Outside Heathrow, snow lay in thick piles on the ground and the sidewalks were uncleared. The departures board listed row after row of cancellations, ghostly remnants of bygone plans. Spotting a lone clerk still at her desk, I got in line behind an Indian woman. “Send me anywhere,” she demanded. “I will take any flight you can give me, I just want to get out of London. Dubai, Hong Kong, anything. I will pay whatever it takes, I can buy a whole new ticket. Do you understand? I can’t keep staying here, I’ve got to get out.” My eyes widened at her desperate determination. The clerk made a few sympathetic clucks, but told her that unfortunately she could not book a new ticket from this desk, and would need to do so in the queue in Zone E. “But I waited in that line for 8 hours today!” replied the woman furiously. “It’s a death trap!” She stormed away, and the clerk sighed and turned to me. “What can I do for you?” she said.
I asked for information on the stand-by process, and she suggested that I wait in Zone A the next morning at 6 am, when it would be possible to wait list for the various flights of the day. As I departed, heads popped up from around the corner. “Hey,” said a chipper voice. Two girls about my age were sprawled out on the floor on overturned plastic bins. The pony-tailed brunette continued. “Hey, it sounded like you were getting interesting information. What did she tell you about the stand-by process?” I relayed my information and the other two girls gave each other skeptical looks. “I don’t know about that,” the brunette continued. “We’ve been stuck here for a few days now, and we think we’ve figured out the system. If I were you, I’d be queuing far earlier than 6 am. In fact, we’ll be getting in line at about 3 am. Where are you heading?” “New York,” I replied. “Good,” she said. “I am hoping to get to LA, ultimately to get to Vancouver, and my friend here is trying to get to Amsterdam, and then finally to Prague. If you like, you can join us for the night. By the way, my name’s Alanna and this is Lucy.”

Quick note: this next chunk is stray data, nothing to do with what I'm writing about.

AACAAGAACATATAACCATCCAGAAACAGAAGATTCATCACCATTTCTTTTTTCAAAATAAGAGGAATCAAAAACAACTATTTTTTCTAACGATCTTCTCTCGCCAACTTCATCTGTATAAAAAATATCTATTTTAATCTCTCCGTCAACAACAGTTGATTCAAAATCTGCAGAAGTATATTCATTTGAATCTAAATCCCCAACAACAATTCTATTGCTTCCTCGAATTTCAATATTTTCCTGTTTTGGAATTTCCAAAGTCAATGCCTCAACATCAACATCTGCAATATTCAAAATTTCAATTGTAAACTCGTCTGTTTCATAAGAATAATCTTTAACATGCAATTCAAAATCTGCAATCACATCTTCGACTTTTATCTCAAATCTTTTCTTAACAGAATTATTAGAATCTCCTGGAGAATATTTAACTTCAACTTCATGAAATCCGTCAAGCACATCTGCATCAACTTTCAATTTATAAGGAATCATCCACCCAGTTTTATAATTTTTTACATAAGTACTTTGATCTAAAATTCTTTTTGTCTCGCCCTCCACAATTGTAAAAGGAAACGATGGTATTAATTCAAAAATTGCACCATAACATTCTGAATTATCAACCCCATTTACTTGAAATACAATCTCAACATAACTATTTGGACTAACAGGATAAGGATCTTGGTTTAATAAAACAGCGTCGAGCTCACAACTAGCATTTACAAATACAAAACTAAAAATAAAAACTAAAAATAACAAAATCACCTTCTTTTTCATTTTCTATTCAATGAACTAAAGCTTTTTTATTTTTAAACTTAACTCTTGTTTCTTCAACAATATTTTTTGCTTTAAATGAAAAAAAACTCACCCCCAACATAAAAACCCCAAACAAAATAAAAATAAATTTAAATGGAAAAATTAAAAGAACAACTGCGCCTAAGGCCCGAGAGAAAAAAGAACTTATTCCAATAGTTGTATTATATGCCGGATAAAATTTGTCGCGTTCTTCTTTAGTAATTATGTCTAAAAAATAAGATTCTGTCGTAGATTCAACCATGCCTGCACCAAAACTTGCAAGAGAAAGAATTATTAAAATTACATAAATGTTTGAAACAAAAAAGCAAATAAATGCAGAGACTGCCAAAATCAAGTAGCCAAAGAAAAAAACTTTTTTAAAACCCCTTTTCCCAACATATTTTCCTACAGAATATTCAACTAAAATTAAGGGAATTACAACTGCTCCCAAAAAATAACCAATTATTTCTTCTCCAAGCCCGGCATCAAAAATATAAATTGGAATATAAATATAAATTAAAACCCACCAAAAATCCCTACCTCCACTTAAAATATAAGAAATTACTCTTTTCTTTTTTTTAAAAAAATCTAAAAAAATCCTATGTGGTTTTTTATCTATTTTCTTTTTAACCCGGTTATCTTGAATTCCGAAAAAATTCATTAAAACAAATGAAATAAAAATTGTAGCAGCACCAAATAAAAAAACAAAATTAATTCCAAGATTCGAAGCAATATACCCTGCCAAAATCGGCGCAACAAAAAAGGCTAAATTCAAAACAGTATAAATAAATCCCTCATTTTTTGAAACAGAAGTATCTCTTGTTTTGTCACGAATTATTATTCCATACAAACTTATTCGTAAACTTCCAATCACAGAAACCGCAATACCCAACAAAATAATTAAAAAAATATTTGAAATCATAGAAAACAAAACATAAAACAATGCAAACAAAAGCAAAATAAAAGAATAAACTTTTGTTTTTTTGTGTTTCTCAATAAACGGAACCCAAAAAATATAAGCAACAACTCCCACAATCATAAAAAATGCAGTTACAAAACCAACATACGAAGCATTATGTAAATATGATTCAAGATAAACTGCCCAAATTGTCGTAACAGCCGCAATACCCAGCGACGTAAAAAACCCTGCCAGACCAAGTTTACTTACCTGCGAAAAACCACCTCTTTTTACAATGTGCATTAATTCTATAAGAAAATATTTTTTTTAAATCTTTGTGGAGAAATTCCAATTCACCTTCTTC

Alanna beckoned behind her. “The floor is really cold, so if you use of those plastic oversized luggage bins, it’ll at least give you a few inches of clearance off the ground.” I dutifully retrieved a yellow bin, and collected a thin foam pad and an airplane blanket. Great, I had bedding for the night. “So, how long have you guys been in here?” I asked. “Well, this is my third day,” said Alanna. “And my fourth,” said Lucy. Both looked rather haggard under the fluorescent airport lighting, but Alanna remained optimistic. “The stand-by process will get us out,” she reassured me. “Don’t worry, there will definitely be a few flights to New York tomorrow.”
My phone rang. It was a friend of a friend of a friend, offering couch space in South London. I told him that I was going to stay put at Heathrow for now, but took down his phone number in case my unplanned vacation stretched into another night. “He said he lived in Brixton?” Lucy sniffed. “I definitely would not recommend going there, it’s quite dodgy from what I hear.” I shrugged and arranged my green foam pad on the plastic crate.
The conversation petered off as we glanced at our watches. 10 pm. “I suppose it’s about time for bed? Good night, everyone!” Alanna said airily. I huddled under my Barbie-sized blanket and tried to block out the lights with one hand. My other hand was curled around the handles of my luggage. I shifted uncomfortably from side to side, struggling to fit my legs on the plastic bin. With every approaching footstep, I tensed up, waiting for an unknown stranger to snatch my bags away from me. Foreign tongues and the drone of snoring echoed in the distance.